tv BBC News at Nine BBC News March 29, 2019 9:00am-9:31am GMT
you're watching bbc news at nine, with me, annita mcveigh. the headlines: on the 29th march, the day the uk was due to leave the eu, mps are voting yet again on a plan for brexit, nearly three years after the referendum. the serious issue here is can we deliver us parliament on what the voters instructed us to do way back in 2016? that is a clear democratic and very important decision we take today. what theresa may has done is to cut the deal in half and to present one half without the other. the bit she has cut off is the bit that tells you where you are heading. mrs bay —— micro mrs may battles with brexit deal with a warning that
defeat today could mean a lengthy delay to brexit. in other news, in new zealand, more than 20,000 people attend a national remembrance service in christchurch for the 50 people shot dead in two mosques a fortnight ago. and at a rally, donald trump accuses his political opponents of using the investigation into alleged russian collusion to try to seize power illegally. good morning and welcome to the bbc news at nine. today is the day the uk was due to leave the eu. but in westminster, the prime minister is still trying to get mps to back her brexit deal. this time, they'll only be voting
on one half of her proposal — and if it doesn't pass, they have just two weeks to come up with another plan. today's motion is an amendable, which allows mps to put forward their own changes to it. it will be up to the speaker if he accepts any of the amendments, and he'll announce them at the start of the debate at half past nine this morning. once the debate is finished, mps will then get a chance to vote on any amendments and then the motion itself. we should know the result by about half past two this afternoon. if the withdrawal agreement is approved, they'll have met the requirements to push exit day back to 22 may. but under current law, it won't be enough to ratify the deal, because only one part would be approved. the government would either have to pass part two of the deal — the political declaration on the future relationship — at a later date, or change the law so that it is not needed to ratify the treaty.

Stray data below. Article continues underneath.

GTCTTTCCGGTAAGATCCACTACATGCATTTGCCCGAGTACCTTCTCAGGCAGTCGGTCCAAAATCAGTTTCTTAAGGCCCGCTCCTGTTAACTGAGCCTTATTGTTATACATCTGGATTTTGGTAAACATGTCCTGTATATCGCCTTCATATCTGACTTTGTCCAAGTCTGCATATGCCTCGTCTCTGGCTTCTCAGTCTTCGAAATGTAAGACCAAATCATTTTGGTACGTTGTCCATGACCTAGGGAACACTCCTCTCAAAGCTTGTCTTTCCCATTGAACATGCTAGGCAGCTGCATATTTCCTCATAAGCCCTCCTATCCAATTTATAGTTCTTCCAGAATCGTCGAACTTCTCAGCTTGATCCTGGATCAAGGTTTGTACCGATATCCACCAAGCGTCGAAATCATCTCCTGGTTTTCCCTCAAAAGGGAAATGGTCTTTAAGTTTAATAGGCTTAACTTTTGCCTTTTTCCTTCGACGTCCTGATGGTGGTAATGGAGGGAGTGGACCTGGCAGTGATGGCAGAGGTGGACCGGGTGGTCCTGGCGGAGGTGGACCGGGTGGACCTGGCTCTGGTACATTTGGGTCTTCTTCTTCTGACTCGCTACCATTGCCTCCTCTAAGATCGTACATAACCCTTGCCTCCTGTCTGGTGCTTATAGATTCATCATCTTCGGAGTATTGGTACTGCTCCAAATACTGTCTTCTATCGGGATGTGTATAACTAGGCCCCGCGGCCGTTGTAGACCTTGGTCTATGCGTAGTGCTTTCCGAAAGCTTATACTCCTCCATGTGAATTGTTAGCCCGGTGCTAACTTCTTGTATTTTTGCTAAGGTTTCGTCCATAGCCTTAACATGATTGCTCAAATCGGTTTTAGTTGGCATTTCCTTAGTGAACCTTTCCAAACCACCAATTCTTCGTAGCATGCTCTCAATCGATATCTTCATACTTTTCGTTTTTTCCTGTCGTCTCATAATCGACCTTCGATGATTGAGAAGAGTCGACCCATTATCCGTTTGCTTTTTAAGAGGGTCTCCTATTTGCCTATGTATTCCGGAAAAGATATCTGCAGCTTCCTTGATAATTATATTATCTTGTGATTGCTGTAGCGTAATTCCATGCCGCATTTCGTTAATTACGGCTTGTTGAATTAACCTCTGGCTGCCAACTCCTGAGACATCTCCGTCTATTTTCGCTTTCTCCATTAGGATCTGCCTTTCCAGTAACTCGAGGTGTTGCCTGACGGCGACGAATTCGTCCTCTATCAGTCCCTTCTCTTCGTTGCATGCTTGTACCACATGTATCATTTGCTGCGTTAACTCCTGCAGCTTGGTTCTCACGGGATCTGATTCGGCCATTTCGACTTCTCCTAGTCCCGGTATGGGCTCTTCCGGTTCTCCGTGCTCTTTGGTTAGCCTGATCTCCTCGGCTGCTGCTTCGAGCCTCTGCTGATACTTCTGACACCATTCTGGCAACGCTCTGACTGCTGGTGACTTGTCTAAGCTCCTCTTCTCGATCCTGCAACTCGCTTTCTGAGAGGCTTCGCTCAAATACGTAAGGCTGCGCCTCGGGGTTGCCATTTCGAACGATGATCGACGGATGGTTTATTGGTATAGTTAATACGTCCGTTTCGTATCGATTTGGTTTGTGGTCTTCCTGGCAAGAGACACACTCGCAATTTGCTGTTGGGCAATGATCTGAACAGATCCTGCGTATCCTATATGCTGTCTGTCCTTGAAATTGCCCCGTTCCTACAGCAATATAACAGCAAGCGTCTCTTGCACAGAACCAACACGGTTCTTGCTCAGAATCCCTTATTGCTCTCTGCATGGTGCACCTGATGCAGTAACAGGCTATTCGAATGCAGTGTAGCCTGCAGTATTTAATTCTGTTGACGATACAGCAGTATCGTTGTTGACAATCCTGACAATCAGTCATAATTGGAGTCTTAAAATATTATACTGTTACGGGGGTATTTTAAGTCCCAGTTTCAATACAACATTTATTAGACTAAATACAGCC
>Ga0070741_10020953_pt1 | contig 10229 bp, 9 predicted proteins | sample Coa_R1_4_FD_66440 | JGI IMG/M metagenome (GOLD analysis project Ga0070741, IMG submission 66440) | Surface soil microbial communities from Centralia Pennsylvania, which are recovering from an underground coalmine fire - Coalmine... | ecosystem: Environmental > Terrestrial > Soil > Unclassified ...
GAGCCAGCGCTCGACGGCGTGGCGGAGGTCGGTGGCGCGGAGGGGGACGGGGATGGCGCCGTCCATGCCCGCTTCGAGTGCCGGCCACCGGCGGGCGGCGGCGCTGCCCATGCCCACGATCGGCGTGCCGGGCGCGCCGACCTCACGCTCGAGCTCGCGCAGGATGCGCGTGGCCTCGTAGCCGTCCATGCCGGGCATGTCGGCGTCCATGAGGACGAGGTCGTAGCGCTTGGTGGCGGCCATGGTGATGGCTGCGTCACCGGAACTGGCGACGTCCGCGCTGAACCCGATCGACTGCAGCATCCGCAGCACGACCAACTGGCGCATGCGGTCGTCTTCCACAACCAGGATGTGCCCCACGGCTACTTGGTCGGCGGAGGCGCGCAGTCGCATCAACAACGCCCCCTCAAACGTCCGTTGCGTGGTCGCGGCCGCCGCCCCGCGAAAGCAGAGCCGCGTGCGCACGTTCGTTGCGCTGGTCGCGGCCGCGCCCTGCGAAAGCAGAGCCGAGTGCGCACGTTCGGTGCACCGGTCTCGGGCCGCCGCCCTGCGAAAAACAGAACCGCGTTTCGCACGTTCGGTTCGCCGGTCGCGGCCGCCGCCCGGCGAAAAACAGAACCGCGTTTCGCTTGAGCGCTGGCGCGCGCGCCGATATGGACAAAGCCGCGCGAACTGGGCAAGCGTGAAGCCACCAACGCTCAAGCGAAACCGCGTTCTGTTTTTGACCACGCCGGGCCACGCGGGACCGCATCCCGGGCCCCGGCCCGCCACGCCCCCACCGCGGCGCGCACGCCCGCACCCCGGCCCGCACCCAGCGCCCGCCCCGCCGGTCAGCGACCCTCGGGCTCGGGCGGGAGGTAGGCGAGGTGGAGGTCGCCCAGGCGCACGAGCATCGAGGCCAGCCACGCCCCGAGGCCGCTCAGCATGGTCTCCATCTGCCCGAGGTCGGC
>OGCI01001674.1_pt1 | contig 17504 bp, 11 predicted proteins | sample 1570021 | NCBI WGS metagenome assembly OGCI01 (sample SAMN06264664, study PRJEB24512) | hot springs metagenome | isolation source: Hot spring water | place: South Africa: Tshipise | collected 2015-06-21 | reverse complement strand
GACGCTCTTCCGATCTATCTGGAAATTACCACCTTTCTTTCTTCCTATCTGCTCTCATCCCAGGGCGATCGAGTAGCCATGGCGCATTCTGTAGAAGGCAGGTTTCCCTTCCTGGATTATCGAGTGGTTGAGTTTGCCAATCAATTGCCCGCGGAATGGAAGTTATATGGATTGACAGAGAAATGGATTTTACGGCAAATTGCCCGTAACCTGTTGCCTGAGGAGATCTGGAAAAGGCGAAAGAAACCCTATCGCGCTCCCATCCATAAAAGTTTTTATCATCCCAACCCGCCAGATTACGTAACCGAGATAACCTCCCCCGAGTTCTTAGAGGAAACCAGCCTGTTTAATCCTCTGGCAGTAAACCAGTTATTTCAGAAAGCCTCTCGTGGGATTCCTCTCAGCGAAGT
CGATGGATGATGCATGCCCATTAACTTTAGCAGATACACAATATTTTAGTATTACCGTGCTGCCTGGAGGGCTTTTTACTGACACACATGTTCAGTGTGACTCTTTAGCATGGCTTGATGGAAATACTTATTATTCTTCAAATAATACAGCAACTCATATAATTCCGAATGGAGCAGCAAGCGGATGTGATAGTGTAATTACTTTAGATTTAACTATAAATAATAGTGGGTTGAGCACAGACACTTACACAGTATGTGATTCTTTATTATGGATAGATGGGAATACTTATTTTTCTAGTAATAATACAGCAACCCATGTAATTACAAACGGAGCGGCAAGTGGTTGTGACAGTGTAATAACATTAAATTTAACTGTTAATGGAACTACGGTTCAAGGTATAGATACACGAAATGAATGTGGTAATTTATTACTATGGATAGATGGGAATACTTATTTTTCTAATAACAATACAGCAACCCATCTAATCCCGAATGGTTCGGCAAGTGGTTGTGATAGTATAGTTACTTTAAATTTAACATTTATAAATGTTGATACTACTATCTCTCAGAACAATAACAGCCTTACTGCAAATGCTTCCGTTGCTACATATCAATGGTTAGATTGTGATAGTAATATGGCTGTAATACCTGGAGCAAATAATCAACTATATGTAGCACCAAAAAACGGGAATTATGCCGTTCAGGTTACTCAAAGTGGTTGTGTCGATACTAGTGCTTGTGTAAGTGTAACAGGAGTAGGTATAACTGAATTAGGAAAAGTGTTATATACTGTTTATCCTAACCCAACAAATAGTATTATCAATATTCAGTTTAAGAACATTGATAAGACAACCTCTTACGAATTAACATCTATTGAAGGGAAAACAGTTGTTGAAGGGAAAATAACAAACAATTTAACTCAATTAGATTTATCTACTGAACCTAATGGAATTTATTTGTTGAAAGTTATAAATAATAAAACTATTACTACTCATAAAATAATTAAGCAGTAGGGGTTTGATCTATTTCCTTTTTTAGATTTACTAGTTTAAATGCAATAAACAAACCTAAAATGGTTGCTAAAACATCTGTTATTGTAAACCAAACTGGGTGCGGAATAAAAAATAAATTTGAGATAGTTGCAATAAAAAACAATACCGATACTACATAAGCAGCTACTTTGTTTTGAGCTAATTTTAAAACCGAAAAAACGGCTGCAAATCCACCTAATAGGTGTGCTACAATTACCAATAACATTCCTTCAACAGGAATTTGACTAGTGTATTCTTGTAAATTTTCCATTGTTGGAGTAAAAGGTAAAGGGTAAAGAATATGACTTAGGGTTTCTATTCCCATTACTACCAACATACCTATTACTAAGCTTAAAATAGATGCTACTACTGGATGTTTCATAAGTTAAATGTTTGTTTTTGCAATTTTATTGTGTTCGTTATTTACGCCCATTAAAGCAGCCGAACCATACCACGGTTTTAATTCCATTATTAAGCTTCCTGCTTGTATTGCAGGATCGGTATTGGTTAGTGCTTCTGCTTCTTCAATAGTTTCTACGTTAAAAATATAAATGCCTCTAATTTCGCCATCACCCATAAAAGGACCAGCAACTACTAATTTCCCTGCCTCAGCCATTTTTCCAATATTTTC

norman smith is in central lobby at the houses of parliament. even those who predicted the least orderly sort of brexit probably could not have imagined that on the very day the uk was due to leave the eu, mps would still be voting on a plan? it is a huge day today. all right, it is not the meaningful vote but it is a very important vote for mrs may on it hinges whether she can secure more time to get her brexit deal through. giving her until may 22, the crucial breathing space in which to try and win over those members of the european research group and the dup still holding out against her deal. if she fails, and the odds are she probably will fail, then it opens up the possibility, maybe even
probability, that parliament will press for a lengthy delay to brexit. as my colleague ian watson now reports. this was the day when britain was due to leave the european union, but instead, theresa may is trying to break the deadlock over her deal. she used to say no deal is better than a bad deal. today her message to mps is, in effect, half a deal is better than no deal. she has already had two defeats, so she's trying a different approach. she is splitting the deal in two. mps will vote on the withdrawal agreement, or divorce bill. that settles a leading bill of £39 billion and guarantees citizens‘ rights. mps will not vote on the political declaration on our future relationship with the eu. the government says if the withdrawal agreement alone goes through, the eu will extend brexit to may 22. but if it doesn't... we would have until the 12th to tell the eu what on earth happens next, and that takes us into another soft